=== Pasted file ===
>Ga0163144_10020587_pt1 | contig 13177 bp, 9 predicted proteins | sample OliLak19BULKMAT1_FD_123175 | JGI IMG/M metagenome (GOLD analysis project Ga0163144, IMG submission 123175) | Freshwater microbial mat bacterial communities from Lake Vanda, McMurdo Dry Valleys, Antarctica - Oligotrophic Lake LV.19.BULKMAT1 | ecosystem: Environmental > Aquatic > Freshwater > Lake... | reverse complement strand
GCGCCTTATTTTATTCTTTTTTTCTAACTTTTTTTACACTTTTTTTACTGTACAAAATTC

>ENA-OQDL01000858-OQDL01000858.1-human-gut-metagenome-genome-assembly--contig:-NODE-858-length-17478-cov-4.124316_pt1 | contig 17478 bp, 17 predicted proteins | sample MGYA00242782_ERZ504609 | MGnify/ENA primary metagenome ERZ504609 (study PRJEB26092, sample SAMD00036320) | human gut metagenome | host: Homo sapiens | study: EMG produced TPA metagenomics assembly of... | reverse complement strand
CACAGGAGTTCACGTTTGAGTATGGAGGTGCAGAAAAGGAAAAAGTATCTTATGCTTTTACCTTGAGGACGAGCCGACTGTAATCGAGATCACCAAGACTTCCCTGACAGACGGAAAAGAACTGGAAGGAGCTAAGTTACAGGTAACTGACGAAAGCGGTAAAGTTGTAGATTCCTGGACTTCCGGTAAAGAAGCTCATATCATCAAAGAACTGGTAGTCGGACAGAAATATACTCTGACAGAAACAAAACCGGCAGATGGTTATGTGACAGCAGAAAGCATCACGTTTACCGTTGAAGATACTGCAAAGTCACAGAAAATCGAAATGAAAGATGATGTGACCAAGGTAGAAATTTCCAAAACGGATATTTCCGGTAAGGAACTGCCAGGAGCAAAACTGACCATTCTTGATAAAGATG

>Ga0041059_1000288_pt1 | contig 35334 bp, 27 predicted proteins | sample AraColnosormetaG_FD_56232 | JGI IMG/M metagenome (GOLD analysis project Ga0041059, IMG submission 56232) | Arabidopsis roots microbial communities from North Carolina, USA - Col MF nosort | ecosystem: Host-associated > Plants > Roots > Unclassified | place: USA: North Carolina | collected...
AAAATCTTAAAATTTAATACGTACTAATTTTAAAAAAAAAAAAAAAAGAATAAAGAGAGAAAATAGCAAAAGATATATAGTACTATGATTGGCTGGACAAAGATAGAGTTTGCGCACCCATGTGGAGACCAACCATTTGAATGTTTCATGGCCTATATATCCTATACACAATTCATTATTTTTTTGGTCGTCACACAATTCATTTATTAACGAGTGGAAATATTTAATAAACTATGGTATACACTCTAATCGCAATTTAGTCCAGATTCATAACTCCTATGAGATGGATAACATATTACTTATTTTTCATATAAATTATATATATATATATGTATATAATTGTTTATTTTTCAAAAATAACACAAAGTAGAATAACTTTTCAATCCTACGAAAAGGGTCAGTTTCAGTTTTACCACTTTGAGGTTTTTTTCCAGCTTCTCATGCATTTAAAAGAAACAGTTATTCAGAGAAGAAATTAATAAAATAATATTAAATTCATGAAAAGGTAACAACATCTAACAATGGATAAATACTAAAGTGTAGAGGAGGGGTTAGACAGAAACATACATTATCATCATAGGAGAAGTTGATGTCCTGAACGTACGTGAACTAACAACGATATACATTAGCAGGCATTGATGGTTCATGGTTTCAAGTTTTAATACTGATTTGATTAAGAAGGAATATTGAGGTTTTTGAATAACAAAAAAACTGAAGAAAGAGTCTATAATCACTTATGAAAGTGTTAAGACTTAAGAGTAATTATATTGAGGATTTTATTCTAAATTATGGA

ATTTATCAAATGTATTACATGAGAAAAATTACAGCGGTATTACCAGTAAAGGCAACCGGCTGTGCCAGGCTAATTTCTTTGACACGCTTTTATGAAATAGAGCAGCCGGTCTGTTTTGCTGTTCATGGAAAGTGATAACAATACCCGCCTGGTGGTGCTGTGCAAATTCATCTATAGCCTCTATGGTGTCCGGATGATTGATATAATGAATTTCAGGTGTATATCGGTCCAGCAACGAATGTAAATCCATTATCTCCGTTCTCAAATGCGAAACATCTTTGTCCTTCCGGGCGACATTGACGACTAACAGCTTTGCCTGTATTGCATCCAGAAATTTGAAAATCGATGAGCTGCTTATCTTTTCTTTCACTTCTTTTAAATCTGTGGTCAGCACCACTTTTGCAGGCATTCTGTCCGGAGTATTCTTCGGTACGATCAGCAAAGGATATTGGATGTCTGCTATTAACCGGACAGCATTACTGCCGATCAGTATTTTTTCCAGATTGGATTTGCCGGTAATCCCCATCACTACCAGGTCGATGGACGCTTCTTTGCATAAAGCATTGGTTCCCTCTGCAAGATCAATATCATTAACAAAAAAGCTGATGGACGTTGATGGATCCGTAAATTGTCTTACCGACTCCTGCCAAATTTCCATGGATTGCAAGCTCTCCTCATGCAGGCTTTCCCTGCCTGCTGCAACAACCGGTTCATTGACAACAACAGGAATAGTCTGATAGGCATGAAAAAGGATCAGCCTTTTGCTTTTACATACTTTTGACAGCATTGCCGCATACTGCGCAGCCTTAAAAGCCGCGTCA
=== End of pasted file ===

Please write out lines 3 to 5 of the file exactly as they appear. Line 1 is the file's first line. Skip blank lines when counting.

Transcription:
>ENA-OQDL01000858-OQDL01000858.1-human-gut-metagenome-genome-assembly--contig:-NODE-858-length-17478-cov-4.124316_pt1 | contig 17478 bp, 17 predicted proteins | sample MGYA00242782_ERZ504609 | MGnify/ENA primary metagenome ERZ504609 (study PRJEB26092, sample SAMD00036320) | human gut metagenome | host: Homo sapiens | study: EMG produced TPA metagenomics assembly of... | reverse complement strand
CACAGGAGTTCACGTTTGAGTATGGAGGTGCAGAAAAGGAAAAAGTATCTTATGCTTTTACCTTGAGGACGAGCCGACTGTAATCGAGATCACCAAGACTTCCCTGACAGACGGAAAAGAACTGGAAGGAGCTAAGTTACAGGTAACTGACGAAAGCGGTAAAGTTGTAGATTCCTGGACTTCCGGTAAAGAAGCTCATATCATCAAAGAACTGGTAGTCGGACAGAAATATACTCTGACAGAAACAAAACCGGCAGATGGTTATGTGACAGCAGAAAGCATCACGTTTACCGTTGAAGATACTGCAAAGTCACAGAAAATCGAAATGAAAGATGATGTGACCAAGGTAGAAATTTCCAAAACGGATATTTCCGGTAAGGAACTGCCAGGAGCAAAACTGACCATTCTTGATAAAGATG

>Ga0041059_1000288_pt1 | contig 35334 bp, 27 predicted proteins | sample AraColnosormetaG_FD_56232 | JGI IMG/M metagenome (GOLD analysis project Ga0041059, IMG submission 56232) | Arabidopsis roots microbial communities from North Carolina, USA - Col MF nosort | ecosystem: Host-associated > Plants > Roots > Unclassified | place: USA: North Carolina | collected...